- Nearly half of an at-risk population of older adults visiting a public health venue was not screened for HIV/AIDS in the past year.
- Older adults who had a mistrust of the government or believed in HIV/AIDS conspiracy theories were more likely to be tested in the past year.
One in four people with HIV/AIDS is over 50, yet older adults are more often diagnosed at a late stage than younger people. Despite this, nearly half of older adults visiting a public health clinic where HIV/AIDS is prevalent were not screened for the disease in the past 12 months, finds a study in The Gerontologist.
“It is concerning that none of the participants in the study were automatically tested,” said Chandra L. Ford, Ph.D., MPH, MLIS, assistant professor in the department of community health sciences at the University of California at Los Angeles. “In the venues where we recruited patients, they provide HIV testing and HIV/AIDS care, and yet, the CDC guidelines, which have been in effect since 2006, are not being followed for older adults, even for those who are considered higher risk such as injection drug users, and sexually transmitted disease patients,” she said.
The cross-sectional study sought to examine whether misinformation and government mistrust played a role in the decision to be screened. The study included 226 adults of various racial and ethnic backgrounds, over 50-years-old who had participated in the LA VOICES study in Los Angeles. All of the adults were patients at public health venues, including needle-exchange sites and STD clinics, and none had been diagnosed with HIV.
About 72 percent of the adults surveyed had high levels of mistrust of the government. Interestingly, thirty percent of participants believed that AIDS was a man-made disease designed to wipe out targeted groups of people. However, people who believed in conspiracy theories like these were more likely to have gotten tested for AIDS in the past year, suggesting that testing that is done early and often gives people the opportunity to avoid or control their fears.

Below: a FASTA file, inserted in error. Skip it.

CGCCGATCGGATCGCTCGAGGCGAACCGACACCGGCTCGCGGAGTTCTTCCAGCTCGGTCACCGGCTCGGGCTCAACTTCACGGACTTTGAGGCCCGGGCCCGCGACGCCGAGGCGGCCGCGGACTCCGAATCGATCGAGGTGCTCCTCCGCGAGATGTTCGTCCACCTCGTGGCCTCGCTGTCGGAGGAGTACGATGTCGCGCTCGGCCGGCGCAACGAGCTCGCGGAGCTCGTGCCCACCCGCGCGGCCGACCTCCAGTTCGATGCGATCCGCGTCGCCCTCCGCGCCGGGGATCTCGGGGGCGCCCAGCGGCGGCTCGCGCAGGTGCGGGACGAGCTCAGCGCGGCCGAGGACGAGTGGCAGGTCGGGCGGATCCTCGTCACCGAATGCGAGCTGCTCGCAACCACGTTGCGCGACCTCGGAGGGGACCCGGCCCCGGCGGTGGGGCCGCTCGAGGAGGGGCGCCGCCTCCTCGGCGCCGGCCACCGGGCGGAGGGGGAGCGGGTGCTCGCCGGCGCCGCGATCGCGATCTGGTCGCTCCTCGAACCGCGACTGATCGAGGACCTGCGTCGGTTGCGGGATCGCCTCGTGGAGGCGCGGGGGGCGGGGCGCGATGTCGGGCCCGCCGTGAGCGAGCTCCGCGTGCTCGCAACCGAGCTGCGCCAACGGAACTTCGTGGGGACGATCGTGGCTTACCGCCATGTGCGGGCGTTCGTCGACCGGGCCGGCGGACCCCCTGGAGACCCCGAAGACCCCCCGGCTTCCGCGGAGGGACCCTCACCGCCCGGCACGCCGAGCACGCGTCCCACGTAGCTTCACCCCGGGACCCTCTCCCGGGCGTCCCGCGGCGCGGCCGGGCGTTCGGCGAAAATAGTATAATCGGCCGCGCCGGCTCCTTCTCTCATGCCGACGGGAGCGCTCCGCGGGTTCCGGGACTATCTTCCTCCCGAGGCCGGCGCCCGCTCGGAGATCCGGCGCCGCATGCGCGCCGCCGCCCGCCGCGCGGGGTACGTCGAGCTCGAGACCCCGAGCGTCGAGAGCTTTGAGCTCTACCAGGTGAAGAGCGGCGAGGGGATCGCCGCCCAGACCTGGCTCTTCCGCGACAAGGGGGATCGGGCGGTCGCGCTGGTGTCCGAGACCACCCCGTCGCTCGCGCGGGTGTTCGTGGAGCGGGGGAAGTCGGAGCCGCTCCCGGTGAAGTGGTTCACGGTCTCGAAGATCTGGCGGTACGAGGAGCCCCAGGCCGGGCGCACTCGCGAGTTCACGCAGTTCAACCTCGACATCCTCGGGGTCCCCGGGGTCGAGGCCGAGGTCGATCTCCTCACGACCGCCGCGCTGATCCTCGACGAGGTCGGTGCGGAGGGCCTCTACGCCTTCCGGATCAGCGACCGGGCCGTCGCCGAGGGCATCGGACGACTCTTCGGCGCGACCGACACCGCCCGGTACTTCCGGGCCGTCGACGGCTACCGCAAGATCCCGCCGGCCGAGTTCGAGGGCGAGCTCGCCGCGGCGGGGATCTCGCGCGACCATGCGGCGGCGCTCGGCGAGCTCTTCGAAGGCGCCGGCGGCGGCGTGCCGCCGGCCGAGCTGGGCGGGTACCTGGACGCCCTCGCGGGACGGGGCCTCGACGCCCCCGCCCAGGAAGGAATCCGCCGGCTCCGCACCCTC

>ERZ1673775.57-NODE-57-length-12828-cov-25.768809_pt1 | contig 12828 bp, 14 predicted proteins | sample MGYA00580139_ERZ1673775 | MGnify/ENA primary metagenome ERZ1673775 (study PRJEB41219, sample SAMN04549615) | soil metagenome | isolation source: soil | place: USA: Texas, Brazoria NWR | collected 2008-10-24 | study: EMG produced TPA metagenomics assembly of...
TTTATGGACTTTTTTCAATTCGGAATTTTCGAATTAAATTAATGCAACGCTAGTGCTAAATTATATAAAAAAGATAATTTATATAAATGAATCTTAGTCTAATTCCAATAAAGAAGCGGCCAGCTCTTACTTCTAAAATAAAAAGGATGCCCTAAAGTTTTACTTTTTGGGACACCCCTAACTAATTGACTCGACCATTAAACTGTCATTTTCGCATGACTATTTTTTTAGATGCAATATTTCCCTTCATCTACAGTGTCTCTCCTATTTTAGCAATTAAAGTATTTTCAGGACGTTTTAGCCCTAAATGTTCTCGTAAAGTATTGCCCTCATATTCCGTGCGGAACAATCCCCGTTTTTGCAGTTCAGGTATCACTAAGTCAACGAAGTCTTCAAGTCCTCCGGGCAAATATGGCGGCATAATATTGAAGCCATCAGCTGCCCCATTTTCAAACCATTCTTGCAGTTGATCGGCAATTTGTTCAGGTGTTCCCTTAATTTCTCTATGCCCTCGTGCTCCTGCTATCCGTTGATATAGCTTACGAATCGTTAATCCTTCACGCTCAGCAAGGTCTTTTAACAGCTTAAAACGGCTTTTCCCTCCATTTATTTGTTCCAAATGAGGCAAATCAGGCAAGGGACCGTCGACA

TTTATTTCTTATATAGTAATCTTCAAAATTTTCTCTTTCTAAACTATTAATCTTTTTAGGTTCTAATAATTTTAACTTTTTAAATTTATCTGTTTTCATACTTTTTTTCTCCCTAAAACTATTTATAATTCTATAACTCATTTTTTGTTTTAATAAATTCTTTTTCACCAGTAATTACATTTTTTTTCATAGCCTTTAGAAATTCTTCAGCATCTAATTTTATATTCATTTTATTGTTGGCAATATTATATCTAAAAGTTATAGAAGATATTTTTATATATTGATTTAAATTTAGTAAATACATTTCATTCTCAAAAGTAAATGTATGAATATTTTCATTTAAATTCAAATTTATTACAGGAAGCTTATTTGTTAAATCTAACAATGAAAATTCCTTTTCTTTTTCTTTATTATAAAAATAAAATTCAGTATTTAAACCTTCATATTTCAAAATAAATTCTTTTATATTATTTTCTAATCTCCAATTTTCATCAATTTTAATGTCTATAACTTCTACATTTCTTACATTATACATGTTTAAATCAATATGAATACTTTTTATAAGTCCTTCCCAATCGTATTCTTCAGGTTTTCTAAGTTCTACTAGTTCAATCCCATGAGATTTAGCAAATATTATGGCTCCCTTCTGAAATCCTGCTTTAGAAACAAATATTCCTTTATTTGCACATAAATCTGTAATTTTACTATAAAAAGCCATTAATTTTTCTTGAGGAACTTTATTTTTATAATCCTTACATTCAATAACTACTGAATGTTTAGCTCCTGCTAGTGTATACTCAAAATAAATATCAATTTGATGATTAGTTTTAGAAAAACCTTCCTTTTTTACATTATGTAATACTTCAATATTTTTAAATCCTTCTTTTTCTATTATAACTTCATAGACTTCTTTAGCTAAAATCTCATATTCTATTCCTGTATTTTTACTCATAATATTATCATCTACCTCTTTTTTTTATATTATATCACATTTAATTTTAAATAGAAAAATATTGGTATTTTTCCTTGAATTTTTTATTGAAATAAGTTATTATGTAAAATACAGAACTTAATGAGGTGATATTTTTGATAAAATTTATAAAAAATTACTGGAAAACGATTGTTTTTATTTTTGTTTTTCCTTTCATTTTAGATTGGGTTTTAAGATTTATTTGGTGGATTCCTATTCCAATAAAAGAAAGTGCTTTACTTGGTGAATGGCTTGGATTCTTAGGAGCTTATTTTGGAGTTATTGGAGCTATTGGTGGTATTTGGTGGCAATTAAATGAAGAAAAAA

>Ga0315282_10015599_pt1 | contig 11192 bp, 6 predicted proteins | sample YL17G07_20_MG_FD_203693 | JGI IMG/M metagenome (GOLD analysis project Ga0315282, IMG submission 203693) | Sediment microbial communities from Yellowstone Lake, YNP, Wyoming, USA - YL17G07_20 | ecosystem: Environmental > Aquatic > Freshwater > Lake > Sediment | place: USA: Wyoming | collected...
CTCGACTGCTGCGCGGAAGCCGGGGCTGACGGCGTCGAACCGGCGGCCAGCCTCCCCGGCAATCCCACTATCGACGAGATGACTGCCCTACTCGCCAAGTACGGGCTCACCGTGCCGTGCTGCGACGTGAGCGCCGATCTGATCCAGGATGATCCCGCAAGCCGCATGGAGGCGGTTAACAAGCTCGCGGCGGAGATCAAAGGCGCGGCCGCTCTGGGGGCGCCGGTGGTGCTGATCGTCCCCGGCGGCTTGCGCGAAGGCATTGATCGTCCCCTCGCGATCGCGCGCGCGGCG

Richard Birkel, Ph.D., senior vice president for health at the National Council on Aging in Washington, D.C. said this type of study is good for generating questions for future research. “While it is clear that HIV/AIDS is a serious public health problem among older adults and that many are not availing themselves of opportunities to be tested, the study does not provide clear direction for practice or policy change. For example, many people who mistrusted the government did get tested—what accounts for that difference? Is it feelings of hopelessness or the belief that one can make a difference by taking action?”
Ford added it is crucial that health care providers not overlook screening opportunities to diagnose HIV early, especially among vulnerable adults. “Otherwise, when HIV infection finally is diagnosed, the disease will be more advanced, more difficult to manage and more costly for HIV patients as well as for taxpayers.”
For More Information:
The Gerontologist, published since 1961, is a bimonthly journal (first issue in February) of The Gerontological Society of America. GSA Press Room: http://www.geron.org/About%20Us/press-room
Ford, C. et al. (2013). Belief in AIDS-Related Conspiracy Theories and Mistrust in the Government: Relationship with HIV Testing among At-Risk Older Adults. The Gerontologist.